Open Access Te Herenga Waka-Victoria University of Wellington
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Learner-centred teaching in Tanzania: Geography teachers' perceptions and experiences

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posted on 2021-11-14, 01:29 authored by Mtitu, Evaristo Andreas

The shift from teacher-centred to learner-centred teaching approaches is one of the aspects embarked on to address quality issues in delivery of secondary education in Tanzania. The basis for a shift in teaching paradigm has been motivated by the need for learners to effectively engage in the knowledge construction process.This thesis reports the findings about Learner-Centred Teaching (LCT) in Tanzania from the perceptions and experiences of secondary school geography teachers. Applying a lens of a critical perspective (CP) approach as a theoretical framework, the study sought to respond to the major question: how do geography teachers perceive and experience regarding Learner-Centred Teaching in Tanzania’s secondary school? The main question was guided by four sub-research questions which included: how do geography teachers in Tanzania understand LCT?; how does a teacher’s pedagogical reasoning and decision-making during the planning process reflect LCT beliefs?; how does a teacher’s teaching practice reflect LCT beliefs?; and how does a teacher’s evaluation of classroom instructional practices place the learner at the centre of instruction? The research focus was to assess the implementation of LCT approach as advocated by the educational policy and the mandated curriculum documents.  The study utilised the interpretive and constructivist qualitative case study approach involving nine case studies purposely selected from three research sites. The data were collected using semi-structured interviews, classroom observations and detailed reviews of teachers’ own teaching portfolios. Applying an interpretive generative inductive data analysis approach, data were analysed based on the specific meaning patterns that were emerging from individual case studies. Themes were developed by comparing and contrasting meaning patterns within and across case studies.  Findings presented aspects which influence teachers’ practices of LCT including: the constructivist view of knowledge construction, role of language and cultural context in LCT, teacher-students’ power relation, and the nature of the curriculum. Other aspects raised include: teachers’ substantive and syntactic knowledge and classroom organisation and management. The study also presents some dilemmas against implementation of LCT. These dilemmas include language barrier, class sizes; curriculum design; and teacher shortage, and shortage of instructional resources. Other dilemmas include: lack of both inservice training for LCT and cultural-context specific curriculum relevance.  The researcher recommends the need to address dilemmas in the implementation of LCT approaches such as: class sizes, curriculum design, and teacher shortage; shortage of instructional resources and facilities; and the medium of instruction; geography curriculum should be designed to allow teachers’ flexibility; and teachers’ need of mastery in the substantive and syntactic knowledge. Other recommendations include: teachers’ need of in-service training regarding the conceptual and theoretical understanding of LCT, its approaches, and application in geography classrooms; teachers’ use of an integrated-formative evaluation and assessment approaches; and the need of further research on aspects around the same topic, taking into consideration different theoretical orientations and methodological approaches.  The study contributes knowledge to the international literature regarding LCT and its implementation complexities from the developing economy’s perspectives. In particular, the study contributes to the understanding of LCT from a CP theoretical framework. It also provides an avenue for debate and consideration on the importance of initial and in-service teacher education, the curriculum, and the need to integrate learners’ culture for effective implementation of LCT. The researcher has developed three models to support the practice of LCT. These are: the constructivist learning process; an integrated LCT based curriculum; and the classroom organisation and management framework models.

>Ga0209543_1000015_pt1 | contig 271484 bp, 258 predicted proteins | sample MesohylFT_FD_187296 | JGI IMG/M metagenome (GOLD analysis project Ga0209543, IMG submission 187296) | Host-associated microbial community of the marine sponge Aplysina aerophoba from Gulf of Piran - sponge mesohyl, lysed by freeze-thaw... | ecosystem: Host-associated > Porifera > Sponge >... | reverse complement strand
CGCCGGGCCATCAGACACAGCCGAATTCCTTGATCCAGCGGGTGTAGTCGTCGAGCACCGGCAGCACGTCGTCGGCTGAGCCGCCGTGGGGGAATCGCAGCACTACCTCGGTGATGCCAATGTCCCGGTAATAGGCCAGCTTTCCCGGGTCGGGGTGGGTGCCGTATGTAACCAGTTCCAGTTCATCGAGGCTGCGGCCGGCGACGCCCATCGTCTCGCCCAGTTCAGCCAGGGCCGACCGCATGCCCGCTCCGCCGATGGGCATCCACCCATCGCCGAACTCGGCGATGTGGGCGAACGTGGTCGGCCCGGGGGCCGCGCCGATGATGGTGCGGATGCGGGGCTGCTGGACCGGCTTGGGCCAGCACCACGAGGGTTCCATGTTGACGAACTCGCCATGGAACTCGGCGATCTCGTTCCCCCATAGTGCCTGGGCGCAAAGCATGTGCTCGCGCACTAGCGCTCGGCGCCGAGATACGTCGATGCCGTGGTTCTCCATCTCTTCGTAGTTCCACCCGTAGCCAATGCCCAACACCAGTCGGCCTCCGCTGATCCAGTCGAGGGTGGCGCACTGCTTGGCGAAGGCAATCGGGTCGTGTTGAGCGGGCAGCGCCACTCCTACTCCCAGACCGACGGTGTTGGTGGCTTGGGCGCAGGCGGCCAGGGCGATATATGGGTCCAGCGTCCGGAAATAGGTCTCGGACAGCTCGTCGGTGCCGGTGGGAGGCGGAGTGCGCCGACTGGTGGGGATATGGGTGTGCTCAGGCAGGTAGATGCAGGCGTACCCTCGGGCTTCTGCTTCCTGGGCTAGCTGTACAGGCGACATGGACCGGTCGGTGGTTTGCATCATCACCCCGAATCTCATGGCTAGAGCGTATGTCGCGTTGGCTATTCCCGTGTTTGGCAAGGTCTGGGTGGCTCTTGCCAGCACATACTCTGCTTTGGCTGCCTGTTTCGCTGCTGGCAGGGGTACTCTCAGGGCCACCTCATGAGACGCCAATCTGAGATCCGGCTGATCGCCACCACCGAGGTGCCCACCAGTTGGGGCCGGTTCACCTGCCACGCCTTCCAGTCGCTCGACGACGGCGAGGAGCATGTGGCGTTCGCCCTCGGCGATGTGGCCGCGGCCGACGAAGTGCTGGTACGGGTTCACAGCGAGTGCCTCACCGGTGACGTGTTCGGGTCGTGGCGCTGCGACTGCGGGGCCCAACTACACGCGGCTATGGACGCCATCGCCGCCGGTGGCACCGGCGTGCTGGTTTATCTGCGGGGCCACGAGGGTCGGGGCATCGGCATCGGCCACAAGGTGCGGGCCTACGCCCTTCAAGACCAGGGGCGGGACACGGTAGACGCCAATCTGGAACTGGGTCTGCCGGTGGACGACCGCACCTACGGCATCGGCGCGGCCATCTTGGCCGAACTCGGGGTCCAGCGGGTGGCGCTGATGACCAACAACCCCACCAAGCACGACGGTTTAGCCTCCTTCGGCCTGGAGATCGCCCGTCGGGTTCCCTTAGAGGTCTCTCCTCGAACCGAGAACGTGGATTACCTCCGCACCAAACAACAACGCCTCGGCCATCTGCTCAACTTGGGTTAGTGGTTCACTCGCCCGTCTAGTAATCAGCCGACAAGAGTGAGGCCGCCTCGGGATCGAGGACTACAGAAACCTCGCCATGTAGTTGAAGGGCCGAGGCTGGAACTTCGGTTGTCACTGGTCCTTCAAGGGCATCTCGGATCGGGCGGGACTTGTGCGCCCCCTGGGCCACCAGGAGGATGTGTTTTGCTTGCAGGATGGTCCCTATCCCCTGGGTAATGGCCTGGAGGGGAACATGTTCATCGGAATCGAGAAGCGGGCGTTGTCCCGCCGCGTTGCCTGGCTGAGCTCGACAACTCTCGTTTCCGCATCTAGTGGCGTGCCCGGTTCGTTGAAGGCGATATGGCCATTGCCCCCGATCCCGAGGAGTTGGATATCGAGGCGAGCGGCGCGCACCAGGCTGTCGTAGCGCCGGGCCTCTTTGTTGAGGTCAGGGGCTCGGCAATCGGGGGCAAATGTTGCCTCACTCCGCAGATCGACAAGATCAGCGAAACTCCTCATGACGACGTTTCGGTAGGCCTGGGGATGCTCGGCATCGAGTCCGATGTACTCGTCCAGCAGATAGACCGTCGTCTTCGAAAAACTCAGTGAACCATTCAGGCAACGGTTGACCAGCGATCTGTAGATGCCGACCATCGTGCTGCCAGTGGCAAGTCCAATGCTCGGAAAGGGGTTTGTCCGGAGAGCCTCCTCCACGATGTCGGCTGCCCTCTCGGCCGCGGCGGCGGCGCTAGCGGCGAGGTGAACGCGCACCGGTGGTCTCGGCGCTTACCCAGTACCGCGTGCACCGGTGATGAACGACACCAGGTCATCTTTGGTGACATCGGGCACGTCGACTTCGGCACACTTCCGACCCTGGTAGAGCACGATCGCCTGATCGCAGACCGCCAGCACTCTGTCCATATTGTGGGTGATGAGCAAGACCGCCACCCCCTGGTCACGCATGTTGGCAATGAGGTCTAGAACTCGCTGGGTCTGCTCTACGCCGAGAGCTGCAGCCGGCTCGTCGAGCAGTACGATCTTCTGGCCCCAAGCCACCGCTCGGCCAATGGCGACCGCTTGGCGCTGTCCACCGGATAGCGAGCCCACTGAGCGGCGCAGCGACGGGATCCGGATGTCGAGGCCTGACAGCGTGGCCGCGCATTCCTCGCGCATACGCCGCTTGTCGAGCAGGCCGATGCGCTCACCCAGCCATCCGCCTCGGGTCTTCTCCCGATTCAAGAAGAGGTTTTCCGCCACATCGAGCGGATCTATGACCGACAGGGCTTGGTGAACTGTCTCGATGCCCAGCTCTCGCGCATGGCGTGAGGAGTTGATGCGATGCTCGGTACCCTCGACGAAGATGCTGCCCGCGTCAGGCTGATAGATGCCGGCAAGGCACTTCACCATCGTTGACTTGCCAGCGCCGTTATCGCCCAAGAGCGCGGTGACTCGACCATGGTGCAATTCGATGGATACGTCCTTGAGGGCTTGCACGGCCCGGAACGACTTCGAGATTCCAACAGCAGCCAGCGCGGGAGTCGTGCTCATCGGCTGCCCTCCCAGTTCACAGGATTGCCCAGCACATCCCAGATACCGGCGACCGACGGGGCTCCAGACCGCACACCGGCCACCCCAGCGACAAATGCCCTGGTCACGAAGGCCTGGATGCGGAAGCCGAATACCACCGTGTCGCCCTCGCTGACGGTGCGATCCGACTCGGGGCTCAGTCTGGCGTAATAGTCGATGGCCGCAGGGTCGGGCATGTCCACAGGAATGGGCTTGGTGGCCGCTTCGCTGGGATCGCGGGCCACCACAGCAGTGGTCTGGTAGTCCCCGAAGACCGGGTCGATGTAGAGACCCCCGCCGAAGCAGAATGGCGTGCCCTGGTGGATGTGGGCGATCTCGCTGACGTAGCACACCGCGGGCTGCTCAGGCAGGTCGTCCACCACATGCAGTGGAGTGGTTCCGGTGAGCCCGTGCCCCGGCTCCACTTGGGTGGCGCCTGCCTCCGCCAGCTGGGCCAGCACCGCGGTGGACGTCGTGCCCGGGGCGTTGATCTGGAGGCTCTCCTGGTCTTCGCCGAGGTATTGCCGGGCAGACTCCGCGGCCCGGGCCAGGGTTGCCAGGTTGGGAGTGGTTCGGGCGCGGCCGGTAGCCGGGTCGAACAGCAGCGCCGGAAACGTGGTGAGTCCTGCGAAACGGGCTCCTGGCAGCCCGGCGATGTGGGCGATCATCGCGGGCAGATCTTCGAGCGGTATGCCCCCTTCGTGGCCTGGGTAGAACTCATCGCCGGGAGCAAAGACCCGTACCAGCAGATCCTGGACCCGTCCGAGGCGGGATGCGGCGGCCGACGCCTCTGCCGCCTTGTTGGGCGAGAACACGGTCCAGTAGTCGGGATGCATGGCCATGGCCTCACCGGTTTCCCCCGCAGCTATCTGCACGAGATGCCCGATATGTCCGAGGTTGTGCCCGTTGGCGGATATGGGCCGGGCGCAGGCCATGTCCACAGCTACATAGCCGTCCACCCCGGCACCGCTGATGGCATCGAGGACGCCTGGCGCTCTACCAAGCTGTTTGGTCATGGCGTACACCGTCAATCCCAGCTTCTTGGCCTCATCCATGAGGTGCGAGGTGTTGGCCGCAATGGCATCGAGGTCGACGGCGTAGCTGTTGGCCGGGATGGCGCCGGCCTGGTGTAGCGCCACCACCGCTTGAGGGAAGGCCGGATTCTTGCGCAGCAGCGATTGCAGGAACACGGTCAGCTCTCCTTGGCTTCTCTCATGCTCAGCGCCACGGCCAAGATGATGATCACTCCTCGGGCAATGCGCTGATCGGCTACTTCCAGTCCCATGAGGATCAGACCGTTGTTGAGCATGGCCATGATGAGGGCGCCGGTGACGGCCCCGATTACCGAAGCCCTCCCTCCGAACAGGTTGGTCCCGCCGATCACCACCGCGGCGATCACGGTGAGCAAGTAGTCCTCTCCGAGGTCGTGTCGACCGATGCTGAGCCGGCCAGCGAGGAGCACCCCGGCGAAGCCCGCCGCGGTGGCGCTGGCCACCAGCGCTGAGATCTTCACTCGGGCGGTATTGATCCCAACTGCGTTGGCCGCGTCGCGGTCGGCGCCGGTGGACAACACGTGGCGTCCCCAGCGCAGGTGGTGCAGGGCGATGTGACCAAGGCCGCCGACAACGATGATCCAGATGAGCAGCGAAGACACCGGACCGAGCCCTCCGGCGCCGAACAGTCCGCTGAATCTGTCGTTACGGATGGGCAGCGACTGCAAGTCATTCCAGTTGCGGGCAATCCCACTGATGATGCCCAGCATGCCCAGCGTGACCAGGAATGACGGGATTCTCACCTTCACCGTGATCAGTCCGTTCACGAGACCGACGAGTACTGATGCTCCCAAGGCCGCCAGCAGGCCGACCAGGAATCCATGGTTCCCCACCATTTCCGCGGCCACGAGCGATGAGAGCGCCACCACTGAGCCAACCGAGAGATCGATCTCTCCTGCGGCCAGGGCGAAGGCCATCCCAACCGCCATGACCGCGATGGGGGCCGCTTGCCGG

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Date of Award



Te Herenga Waka—Victoria University of Wellington

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Author Retains Copyright

Degree Discipline


Degree Grantor

Te Herenga Waka—Victoria University of Wellington

Degree Level


Degree Name

Doctor of Philosophy

ANZSRC Type Of Activity code

970113 Expanding Knowledge in Education

Victoria University of Wellington Item Type

Awarded Doctoral Thesis



Victoria University of Wellington School

Te Kura Māori


Penetito, Wally; Starkey, Louise